As the bourbon slowly vanished, it occurred to me that on this very night – while we’d been shooting the show – Nik Wallenda was walking a tightrope strung over Niagara Falls for no good reason other than that he really wanted to. He felt the need to test himself doing something difficult and dangerous, and in the successful aftermath, experience the brief-but-giddy endorphin rush that makes a man feel like he’ll live forever.
There can be no valid comparison between retrieving a forty pound movie lamp five yards off the floor and walking a damp two-inch steel cable across the thundering cauldron of Niagara Falls, but it's plausible that the impulse stemmed from the same ancestral roots. Caught up in the momentum of a big wrap, maybe I needed to perform a mildly difficult, slightly dicey task simply to prove to myself that I still could -- that I’m truly alive in the primal sense of the word – and in the process, feed the beast within.
As a bonus, I might catch a quick ride on the Euphoric Endorphin Express.
I'll never know what would have happened if the Best Boy didn't appear just then. I might have pulled that 5 K down with no problem, or maybe I'd have stupidly destroyed a lamp that would cost the production company nearly three thousand dollars to replace. Then again, I may well have decided to let the high man do his job and lower the lamp. By their nature, "what-ifs" remain eternally unknowable.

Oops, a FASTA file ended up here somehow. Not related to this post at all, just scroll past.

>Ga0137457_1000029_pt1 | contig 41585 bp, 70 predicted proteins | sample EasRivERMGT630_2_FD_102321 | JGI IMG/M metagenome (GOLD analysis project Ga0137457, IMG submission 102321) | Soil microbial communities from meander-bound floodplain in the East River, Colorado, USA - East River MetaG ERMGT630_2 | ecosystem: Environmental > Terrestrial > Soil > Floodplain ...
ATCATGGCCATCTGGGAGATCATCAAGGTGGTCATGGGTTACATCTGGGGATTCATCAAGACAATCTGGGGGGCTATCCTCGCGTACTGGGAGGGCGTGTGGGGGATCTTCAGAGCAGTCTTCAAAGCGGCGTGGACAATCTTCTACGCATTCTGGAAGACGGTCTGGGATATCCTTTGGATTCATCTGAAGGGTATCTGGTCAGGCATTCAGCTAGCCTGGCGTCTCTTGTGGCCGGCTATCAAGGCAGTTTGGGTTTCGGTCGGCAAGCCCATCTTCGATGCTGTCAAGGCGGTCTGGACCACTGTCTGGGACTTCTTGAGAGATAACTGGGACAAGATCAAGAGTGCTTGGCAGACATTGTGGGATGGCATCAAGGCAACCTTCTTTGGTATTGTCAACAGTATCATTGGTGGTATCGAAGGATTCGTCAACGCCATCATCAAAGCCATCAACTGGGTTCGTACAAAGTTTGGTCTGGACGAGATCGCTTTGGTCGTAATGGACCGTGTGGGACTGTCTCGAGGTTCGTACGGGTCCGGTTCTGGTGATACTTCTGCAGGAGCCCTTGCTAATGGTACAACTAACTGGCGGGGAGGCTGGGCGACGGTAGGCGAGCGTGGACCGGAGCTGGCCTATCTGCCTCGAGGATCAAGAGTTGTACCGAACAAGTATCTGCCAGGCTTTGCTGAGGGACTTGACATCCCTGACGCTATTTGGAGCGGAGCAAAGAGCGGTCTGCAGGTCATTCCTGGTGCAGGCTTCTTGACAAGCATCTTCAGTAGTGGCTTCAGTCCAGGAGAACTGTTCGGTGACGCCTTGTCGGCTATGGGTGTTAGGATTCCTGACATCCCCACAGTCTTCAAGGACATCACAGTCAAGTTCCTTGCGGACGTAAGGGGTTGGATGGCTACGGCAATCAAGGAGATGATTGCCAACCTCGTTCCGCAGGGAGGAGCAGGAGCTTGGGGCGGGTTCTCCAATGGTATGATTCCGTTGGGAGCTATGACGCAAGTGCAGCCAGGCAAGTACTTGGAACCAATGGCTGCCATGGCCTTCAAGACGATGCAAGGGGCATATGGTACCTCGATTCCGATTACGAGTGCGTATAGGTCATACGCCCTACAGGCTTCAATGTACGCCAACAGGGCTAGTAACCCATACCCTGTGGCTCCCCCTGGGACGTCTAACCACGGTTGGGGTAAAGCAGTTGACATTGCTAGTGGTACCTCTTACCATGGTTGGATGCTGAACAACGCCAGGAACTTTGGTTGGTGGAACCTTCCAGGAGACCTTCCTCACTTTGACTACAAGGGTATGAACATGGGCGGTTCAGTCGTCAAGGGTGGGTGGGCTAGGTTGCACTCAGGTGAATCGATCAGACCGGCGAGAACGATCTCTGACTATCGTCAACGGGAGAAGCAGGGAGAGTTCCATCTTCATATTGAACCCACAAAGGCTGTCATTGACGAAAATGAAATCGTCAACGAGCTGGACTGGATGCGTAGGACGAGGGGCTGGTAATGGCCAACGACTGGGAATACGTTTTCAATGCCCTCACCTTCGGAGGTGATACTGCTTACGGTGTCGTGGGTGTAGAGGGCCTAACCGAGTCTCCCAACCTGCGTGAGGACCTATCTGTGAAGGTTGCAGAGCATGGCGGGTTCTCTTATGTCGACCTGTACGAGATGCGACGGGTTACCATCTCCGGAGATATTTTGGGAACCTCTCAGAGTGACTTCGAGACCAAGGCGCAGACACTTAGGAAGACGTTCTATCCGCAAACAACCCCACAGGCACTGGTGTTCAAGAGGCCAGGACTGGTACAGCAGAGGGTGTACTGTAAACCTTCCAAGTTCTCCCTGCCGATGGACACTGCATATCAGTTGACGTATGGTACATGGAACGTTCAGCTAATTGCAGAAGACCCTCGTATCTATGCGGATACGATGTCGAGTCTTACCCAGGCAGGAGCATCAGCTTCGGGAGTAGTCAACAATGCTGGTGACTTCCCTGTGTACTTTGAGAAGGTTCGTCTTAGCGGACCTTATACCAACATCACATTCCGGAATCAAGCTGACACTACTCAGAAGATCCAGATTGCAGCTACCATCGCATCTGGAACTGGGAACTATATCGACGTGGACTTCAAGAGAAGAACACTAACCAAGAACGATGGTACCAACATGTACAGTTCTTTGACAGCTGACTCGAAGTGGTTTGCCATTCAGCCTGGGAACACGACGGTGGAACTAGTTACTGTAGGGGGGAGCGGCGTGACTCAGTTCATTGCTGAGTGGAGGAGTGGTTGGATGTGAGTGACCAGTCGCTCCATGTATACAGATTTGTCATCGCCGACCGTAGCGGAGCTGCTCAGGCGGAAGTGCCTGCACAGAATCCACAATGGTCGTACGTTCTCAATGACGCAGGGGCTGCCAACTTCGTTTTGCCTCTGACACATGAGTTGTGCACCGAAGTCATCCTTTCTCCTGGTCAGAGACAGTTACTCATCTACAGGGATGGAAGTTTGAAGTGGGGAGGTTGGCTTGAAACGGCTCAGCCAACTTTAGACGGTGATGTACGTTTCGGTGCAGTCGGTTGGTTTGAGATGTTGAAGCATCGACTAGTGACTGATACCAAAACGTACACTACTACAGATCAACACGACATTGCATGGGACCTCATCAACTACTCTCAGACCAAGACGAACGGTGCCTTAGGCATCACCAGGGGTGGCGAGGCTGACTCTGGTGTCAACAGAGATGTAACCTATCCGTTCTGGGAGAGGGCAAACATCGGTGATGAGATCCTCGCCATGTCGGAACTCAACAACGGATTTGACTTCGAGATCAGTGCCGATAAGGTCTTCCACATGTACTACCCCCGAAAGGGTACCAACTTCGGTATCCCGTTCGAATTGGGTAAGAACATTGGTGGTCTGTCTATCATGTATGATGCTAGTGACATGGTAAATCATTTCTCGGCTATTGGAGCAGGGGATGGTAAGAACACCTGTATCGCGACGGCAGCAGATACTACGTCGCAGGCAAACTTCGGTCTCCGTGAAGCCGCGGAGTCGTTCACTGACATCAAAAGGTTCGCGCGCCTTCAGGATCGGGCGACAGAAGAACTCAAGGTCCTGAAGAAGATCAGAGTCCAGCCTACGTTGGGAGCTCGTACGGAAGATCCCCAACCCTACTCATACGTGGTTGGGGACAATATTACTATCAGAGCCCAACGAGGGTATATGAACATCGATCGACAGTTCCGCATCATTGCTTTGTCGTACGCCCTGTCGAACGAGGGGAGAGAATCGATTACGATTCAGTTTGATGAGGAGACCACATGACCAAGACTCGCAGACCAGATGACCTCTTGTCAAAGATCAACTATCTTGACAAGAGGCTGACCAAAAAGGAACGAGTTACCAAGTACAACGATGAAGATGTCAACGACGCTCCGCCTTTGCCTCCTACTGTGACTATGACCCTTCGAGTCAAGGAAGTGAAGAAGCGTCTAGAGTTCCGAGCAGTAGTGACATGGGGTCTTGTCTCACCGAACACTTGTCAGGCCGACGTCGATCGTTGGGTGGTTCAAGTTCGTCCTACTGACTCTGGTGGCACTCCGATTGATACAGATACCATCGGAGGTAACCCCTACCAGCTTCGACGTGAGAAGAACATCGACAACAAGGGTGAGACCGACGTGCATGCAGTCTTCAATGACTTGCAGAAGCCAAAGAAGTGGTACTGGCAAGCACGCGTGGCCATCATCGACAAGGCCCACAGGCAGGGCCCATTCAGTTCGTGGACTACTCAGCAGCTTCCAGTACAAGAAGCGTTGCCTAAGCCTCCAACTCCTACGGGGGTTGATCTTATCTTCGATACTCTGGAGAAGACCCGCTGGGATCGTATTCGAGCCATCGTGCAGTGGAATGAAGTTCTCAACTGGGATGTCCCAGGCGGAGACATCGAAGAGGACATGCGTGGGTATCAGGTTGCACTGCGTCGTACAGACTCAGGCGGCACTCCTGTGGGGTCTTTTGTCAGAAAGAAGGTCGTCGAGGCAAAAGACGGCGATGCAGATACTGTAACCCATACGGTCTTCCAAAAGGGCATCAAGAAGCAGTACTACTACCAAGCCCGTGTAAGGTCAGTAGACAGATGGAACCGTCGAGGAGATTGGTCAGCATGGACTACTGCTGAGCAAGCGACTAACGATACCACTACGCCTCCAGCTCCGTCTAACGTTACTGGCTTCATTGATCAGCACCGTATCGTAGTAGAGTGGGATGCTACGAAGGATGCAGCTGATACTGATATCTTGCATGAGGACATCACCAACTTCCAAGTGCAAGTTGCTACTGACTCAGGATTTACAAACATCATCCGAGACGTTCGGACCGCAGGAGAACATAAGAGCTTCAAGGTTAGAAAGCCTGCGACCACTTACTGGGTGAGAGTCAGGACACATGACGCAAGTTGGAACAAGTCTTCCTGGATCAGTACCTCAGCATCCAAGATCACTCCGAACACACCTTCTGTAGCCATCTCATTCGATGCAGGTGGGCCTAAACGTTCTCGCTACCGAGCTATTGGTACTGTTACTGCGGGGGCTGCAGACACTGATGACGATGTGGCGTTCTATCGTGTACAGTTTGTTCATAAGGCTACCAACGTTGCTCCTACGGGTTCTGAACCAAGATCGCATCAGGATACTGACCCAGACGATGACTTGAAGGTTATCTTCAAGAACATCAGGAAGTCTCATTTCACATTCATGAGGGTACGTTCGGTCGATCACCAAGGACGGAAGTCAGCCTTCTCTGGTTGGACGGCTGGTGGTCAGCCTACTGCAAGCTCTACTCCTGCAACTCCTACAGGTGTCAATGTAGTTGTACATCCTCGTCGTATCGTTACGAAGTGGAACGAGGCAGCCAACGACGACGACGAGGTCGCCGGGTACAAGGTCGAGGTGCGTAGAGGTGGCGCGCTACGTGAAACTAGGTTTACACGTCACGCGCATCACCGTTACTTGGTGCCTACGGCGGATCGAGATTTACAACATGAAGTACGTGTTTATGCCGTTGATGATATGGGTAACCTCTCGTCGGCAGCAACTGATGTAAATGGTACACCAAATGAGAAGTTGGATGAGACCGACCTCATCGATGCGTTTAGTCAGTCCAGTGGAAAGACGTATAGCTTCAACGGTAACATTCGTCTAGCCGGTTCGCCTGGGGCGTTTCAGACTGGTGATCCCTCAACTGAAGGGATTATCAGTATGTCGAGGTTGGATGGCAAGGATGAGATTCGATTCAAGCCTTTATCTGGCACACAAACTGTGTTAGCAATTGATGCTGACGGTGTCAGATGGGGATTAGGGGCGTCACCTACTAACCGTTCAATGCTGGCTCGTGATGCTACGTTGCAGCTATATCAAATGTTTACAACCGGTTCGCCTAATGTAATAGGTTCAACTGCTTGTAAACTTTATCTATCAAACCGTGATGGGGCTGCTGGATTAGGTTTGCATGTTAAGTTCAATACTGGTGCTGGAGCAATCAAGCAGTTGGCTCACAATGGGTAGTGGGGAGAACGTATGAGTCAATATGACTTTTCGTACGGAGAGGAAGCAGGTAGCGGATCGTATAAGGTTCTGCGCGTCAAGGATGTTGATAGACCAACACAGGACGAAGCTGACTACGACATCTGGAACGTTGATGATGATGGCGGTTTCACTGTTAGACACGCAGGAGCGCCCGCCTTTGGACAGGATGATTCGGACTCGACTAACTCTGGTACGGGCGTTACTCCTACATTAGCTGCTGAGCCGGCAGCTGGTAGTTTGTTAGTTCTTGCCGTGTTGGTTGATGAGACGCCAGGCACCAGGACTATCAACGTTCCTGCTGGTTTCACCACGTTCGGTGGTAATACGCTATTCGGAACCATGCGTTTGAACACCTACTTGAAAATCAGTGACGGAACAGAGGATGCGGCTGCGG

But I do know that channeling The Beast Within allows me to do things my cautious, survival-oriented brain would ordinarily reject as unnecessarily dangerous. Juicing is an inherently risky job – if the electricity doesn’t get you, gravity is always waiting to take a shot. Accidents can happen when working from man-lifts, on ladders, and atop set walls, which is why I work hard to get through each day with a minimum of risk to me and everyone else. But the job can’t always be done in a timely or efficient manner while following the supposedly safe-and-sane Industry rules that have been laid down by lawyers who have no clue what we do for a living. So we violate those rules on set – every grip and juicer I know – on a daily basis. How far each of us strays across that line is an individual decision, but for me, every day on set is a balancing act between the Fearless Beast and the Wary Brain. Maintaining the proper balance allows me to get the work done without needless or excessive delays, and in a business where time really is money, that matters. But knowing when to reign in The Beast is crucial, because left unchained, that creature will hurt you. Or worse.
Which, I suppose, just goes to show that I’m still not too old to learn a little more about myself – and live to work another day.
* There are a few women in my past who would probably second that motion...